With the high price of gasoline
, we're all looking for ways to stay home, rather than loading up the car with the kids and heading off to have some summer fun elsewhere. One solution kills two birds with one stone: building a deck
will give you a place to hang out and entertain, and
add equity to your home.
Of course it's no secret that DIY deck building takes some careful planning, some tools that you probably already have, and lots of elbow grease. What you might not know is the construction details and tricks that the pros use. Read on and you'll be an expert!
Primary considerations in deck design
As I mentioned before, prior planning before putting shovel to soil is the key to getting the deck that you and your family will really love and use frequently. As you slide into this stage of the project there are a few important things to keep in mind.
Location, location, location
- Building permits. Yes, this one is one of the biggies. Violate this one and you can really get into deep doo-doo with the city authorities and end up with some monster non-fans. Never miff a city construction inspector!
- City easements. Once again, this is Big Brother getting into your business. Usually, city easement on your property is restricted to the area adjacent to the street or sidewalk at the front of your property line, but why take a chance? Check it out.
- Zoning ordinances. These details might tell you what percentage of your property may contain an outdoor structure. In most cases this is not an issue.
- Your neighborhood association. This one is my pet peeve; I think they ought to be strictly opt-in organizations; they tend to take on a life of their own. As with city inspectors, miff them and spend the remainder of your days in Hades.
It's not just a rule with restaurants. Although most homeowners do have a bit of latitude to work with, the importance of location involves more than Feng Shui. What's important to consider for your deck are things like sunshine. When will you use it?
If breakfast is your primary concern, you're going to want subdued morning light, not stark rays in the old eyeballs. If afternoon grilling is your thing, you'll want the prevailing breeze not blowing smoke into the back door.
Another concern is privacy. Do you have inquisitive neighbors? You can either orient the deck a certain way or plan to put up a vine-wound trellis. Most often, the home's back door is the primary entry point for the deck, so that's a huge consideration. The deck layout might have to use that for a starting point.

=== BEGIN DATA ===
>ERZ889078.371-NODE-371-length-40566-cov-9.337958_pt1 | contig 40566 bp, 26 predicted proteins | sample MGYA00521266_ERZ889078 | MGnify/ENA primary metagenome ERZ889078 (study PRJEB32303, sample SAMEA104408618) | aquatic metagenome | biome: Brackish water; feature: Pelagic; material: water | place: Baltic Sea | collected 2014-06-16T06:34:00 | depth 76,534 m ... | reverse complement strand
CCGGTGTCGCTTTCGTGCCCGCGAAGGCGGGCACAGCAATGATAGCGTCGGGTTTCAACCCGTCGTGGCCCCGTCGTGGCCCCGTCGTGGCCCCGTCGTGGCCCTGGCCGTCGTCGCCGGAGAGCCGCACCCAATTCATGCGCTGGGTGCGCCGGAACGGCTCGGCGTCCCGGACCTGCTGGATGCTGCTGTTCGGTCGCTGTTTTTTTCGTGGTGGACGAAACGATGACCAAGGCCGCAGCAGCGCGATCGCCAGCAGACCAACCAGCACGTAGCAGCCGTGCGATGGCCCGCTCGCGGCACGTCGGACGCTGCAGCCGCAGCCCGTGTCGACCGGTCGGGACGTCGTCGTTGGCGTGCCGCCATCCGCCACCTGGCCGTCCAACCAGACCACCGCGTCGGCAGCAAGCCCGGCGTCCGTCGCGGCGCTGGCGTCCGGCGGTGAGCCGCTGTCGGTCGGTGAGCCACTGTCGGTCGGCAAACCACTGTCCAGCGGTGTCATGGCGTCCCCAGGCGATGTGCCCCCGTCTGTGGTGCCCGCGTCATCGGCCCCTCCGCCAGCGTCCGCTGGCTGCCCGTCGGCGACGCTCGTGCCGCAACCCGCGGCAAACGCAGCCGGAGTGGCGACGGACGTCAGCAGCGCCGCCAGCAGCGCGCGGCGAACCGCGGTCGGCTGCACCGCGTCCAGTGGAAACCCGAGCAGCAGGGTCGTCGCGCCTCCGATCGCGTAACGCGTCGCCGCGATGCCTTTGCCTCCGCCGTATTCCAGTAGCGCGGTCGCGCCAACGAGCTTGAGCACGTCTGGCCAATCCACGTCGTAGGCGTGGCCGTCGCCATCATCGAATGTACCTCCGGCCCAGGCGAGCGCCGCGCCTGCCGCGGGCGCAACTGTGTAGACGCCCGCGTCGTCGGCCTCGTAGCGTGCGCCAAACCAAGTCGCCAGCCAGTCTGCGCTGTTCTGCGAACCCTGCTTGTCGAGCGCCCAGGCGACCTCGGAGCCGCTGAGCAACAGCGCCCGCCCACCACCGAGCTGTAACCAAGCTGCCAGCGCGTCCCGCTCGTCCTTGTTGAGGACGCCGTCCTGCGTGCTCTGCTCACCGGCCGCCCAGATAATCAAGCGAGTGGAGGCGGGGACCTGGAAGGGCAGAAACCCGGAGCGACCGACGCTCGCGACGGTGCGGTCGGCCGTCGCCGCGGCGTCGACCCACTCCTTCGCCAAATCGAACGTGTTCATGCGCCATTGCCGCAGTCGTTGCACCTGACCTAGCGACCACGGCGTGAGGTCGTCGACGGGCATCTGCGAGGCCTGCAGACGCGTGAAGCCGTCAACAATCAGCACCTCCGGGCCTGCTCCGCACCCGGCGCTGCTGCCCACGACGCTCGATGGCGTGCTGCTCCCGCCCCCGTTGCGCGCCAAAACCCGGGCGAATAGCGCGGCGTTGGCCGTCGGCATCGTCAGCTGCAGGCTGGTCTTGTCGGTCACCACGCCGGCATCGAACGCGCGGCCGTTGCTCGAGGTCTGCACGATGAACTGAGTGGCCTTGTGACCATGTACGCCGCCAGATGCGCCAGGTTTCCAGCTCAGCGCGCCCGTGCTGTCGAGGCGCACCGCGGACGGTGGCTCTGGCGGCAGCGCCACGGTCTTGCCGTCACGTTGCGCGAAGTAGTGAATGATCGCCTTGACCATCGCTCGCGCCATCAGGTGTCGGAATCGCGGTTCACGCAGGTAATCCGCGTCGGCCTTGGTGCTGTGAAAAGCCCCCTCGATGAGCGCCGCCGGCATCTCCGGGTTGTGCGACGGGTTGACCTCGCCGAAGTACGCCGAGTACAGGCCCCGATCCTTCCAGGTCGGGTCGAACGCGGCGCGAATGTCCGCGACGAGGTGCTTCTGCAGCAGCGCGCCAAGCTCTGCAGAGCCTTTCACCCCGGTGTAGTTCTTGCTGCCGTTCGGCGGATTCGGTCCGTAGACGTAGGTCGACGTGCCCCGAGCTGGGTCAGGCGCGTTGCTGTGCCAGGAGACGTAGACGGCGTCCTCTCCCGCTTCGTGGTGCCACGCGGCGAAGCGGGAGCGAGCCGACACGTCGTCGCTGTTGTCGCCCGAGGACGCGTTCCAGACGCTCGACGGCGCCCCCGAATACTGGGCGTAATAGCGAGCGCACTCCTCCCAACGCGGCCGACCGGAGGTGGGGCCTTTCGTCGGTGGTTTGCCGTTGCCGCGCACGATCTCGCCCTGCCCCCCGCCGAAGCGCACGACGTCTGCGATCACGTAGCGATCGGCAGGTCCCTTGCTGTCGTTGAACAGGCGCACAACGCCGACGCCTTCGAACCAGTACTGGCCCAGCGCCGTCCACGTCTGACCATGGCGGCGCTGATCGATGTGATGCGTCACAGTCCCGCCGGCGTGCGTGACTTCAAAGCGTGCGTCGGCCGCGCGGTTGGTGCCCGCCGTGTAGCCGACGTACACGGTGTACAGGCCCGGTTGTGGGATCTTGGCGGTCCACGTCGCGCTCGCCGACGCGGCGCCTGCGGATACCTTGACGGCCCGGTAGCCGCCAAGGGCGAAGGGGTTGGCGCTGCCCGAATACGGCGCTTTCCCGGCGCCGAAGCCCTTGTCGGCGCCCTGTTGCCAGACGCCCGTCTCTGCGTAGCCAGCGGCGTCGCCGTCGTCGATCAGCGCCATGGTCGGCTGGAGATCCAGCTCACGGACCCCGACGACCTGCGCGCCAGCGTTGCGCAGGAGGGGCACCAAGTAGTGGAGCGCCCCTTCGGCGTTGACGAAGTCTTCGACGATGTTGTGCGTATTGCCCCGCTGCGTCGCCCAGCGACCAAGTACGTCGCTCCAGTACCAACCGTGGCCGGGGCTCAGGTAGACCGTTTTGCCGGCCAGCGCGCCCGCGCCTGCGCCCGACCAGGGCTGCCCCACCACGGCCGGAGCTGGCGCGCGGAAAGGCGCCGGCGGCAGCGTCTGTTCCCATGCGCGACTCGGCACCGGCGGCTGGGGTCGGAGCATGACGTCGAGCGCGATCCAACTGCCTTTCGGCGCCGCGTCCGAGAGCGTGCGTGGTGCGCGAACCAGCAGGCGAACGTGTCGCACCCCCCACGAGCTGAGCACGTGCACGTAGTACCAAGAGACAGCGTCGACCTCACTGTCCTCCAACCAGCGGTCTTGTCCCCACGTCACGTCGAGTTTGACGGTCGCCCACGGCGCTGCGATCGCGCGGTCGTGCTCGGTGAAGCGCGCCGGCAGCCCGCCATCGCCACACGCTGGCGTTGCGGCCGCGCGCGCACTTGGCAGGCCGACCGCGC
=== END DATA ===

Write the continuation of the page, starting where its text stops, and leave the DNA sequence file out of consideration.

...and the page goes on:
Sketch it out on paper
Once you've got a good idea, sketch it out with pencil and paper. You'll get ideas on more embellishments as you do this. Add railings, box seats, maybe a different level. Here are a few things you need to include on the sketch:
- Where's your backyard faucet?
- Where's your buried underground utilities? This is very important and you might have to call the company out to locate them. First, you don't want to cut through anything like a gas line when digging post holes. Secondly, you might want to decide early on how to orient the planks so you can pull them off to service a line.
- Sketch in any shrubbery and trees in the area. Why not incorporate them in your design?
- Make note of any view you want to take advantage of. Are you going to hang out on the deck and take in the sunset? Sunbathe?
And where's that hot tub
going to be? This
is where the nosy neighbor factors in.
Conventional deck design types
There are several basic deck design concepts. For simplicity's sake, you can just put one of these in. But wouldn't it be a whole lot more fun to mix and match? Try these basic ones on for size:
- The hot tub deck. This is what a lot of folks go for. What a way to relax under the stars, or...
- Multi-level deck. This design is eye-pleasing and especially good for entertaining. A step up of six inches or so and some tiki lamps around the sides, and it's party time!
- The basic deck. This is as simple as it gets. Usually either square or rectangular, it's an entry-level deck that leaves the option for later expansion open when more discretionary funds are available.
- Basic deck with corner cutoffs. This is an enhanced version of the basic deck. The two outer corners are cut off at a forty five degree angle. Steps down to the lawn at one or two cutoffs make for easy access to the grounds.
- Wraparound deck. Remember when we talked about the sun? A wraparound deck addresses this issue by forming an "L" around the rear and side of the home.
- Freestanding deck. This deck can be one or a combination of any of the previous basic designs. Freestanding simply means that it sits apart from the house and not attached to it with a ledger board.
All of this should give you an idea of how to actually find out what you want from your deck before you jump in with your checkbook (or debit card
) in hand. Chew on this for a while. Next week we'll start talking about the actual construction phase.